One of the valuable resources available on PubMed is the Genetic Testing Registry (GTR). GTR is a centralized database that provides information about genetic tests for various conditions, including those related to ALAS2 gene mutations.

PubMed also contains articles discussing the role of ALAS2 gene mutations in other health conditions. For example, some articles explore the association between ALAS2 gene mutations and porphyria, a group of rare genetic disorders that affect the production of heme.

In addition to ALAS2, PubMed also hosts articles about other genes involved in the regulation of heme biosynthesis. These genes include ALAD, FECH, HMBS, PBGD, PPOX, UROS, and others. These genes code for enzymes that are necessary for the production and transportation of heme and hemoglobin.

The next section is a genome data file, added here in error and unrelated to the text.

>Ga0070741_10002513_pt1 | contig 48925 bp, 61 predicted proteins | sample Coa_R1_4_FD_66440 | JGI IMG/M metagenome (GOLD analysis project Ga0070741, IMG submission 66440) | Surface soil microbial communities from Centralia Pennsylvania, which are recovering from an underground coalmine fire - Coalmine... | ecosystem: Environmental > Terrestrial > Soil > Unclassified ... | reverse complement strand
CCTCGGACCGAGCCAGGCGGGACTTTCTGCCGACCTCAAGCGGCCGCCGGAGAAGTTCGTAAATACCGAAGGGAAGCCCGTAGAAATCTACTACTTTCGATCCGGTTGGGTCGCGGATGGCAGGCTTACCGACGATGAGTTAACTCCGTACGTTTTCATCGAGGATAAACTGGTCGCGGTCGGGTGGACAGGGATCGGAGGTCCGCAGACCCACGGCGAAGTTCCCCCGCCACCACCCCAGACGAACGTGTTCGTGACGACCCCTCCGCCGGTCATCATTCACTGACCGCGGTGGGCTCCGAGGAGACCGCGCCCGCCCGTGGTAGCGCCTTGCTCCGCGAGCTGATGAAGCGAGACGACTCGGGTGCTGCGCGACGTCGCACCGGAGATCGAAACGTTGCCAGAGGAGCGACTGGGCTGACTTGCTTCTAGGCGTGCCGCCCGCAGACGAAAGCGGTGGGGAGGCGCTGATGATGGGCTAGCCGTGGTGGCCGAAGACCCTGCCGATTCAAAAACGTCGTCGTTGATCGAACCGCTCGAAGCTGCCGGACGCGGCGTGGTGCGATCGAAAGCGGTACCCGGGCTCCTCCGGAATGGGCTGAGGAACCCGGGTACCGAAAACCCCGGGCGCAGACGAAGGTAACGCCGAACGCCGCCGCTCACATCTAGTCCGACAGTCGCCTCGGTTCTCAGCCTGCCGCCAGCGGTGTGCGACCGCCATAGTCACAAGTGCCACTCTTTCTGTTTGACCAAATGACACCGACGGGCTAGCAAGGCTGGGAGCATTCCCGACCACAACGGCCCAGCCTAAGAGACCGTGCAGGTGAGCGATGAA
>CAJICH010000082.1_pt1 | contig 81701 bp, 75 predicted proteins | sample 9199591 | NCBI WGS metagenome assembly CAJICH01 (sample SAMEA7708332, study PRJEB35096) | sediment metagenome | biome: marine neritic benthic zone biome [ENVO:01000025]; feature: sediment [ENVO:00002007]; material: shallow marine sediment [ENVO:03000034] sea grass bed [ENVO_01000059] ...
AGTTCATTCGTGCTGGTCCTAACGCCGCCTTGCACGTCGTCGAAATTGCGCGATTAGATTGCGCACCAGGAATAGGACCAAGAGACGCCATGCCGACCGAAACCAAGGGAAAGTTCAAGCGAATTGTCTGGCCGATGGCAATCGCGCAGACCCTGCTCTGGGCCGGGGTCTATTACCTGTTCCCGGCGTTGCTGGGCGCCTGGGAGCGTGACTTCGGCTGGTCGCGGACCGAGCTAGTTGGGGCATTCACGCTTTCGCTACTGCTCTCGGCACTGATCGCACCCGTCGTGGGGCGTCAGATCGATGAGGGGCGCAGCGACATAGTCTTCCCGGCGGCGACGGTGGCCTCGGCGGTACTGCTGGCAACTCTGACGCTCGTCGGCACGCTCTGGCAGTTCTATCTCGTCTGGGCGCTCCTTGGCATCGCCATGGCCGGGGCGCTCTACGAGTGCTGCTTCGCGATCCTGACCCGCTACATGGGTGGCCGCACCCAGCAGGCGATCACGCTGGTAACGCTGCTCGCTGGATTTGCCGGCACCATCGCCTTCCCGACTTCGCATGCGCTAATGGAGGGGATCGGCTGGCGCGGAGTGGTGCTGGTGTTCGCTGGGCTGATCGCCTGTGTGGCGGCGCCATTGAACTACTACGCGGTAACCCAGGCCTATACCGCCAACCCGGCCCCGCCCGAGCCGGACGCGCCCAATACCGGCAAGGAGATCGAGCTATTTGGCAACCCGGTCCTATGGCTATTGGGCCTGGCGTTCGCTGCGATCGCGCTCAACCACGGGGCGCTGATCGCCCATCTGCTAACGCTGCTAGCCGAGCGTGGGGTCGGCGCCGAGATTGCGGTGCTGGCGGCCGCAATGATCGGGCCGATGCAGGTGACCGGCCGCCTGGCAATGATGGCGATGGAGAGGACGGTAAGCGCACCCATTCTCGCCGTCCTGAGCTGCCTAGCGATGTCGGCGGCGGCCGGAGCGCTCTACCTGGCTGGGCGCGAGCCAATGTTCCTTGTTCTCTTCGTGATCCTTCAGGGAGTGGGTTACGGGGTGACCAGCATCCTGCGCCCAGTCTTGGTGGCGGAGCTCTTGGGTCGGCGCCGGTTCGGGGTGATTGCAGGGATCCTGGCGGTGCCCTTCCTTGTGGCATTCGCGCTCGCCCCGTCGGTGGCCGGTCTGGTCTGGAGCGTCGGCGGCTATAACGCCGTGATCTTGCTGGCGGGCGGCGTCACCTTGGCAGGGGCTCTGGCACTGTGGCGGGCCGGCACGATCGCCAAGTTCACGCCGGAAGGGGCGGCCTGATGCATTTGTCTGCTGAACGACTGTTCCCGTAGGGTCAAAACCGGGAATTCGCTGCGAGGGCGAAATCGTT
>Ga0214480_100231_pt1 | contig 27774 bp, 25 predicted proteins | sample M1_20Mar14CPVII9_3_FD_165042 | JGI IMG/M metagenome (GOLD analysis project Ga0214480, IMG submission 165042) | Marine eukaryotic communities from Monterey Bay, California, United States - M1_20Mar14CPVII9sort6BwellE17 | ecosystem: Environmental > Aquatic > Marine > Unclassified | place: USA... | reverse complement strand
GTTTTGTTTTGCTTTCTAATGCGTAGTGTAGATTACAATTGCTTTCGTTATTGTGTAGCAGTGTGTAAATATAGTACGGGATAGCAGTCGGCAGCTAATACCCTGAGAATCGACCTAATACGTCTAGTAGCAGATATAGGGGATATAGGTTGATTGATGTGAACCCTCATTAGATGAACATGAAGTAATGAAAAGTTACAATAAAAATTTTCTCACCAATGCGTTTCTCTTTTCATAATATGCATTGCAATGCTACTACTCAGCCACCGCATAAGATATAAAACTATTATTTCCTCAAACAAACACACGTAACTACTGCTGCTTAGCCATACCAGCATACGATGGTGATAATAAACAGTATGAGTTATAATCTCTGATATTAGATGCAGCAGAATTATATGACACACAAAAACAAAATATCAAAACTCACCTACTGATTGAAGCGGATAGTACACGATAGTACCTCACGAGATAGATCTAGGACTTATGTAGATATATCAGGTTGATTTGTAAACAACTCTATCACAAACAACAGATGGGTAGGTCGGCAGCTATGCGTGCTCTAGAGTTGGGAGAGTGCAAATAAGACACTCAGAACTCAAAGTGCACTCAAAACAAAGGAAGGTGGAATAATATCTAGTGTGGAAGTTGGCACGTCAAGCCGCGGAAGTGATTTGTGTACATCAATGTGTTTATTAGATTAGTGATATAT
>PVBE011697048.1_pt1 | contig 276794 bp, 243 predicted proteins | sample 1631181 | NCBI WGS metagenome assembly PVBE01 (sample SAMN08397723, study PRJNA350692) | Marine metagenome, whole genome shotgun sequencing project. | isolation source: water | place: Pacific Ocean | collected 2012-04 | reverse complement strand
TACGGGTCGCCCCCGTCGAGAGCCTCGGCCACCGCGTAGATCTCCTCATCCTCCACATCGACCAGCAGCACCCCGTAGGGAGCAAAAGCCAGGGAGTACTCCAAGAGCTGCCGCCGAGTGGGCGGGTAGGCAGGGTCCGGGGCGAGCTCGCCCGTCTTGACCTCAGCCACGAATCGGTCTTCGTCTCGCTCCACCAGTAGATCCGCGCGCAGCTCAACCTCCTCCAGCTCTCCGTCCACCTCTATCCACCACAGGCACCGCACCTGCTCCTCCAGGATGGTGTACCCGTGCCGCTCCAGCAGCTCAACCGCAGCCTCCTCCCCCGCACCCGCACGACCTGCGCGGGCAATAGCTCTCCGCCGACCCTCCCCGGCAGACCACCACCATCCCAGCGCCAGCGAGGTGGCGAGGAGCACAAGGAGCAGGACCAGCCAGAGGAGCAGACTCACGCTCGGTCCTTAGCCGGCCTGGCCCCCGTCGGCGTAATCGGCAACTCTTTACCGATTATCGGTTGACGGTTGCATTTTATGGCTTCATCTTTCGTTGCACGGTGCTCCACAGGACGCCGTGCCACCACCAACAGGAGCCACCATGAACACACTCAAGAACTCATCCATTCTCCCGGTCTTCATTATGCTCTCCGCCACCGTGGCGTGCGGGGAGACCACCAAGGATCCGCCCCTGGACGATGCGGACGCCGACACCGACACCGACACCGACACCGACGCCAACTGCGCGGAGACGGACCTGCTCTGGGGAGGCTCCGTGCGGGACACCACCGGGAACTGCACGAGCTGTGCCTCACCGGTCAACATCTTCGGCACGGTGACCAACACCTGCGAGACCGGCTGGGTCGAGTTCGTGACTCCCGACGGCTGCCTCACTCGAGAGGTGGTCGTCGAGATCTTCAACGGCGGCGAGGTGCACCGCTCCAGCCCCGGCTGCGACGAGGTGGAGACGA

Articles on PubMed provide references to other scientific resources such as OMIM (Online Mendelian Inheritance in Man), which is a comprehensive catalog of human genes and genetic disorders. OMIM provides detailed information about genetic conditions associated with ALAS2 gene mutations.

Furthermore, PubMed articles discuss the impact of ALAS2 gene mutations on specific organs and body systems. For example, some articles focus on skin changes observed in individuals with X-linked sideroblastic anemia. These articles provide insights into the molecular mechanisms underlying these changes.

Overall, PubMed offers a wide range of scientific articles that delve into the various aspects of the ALAS2 gene. Scientists and researchers can rely on these articles to gain a comprehensive understanding of the genetic and biochemical factors involved in ALAS2-related conditions.

Catalog of Genes and Diseases from OMIM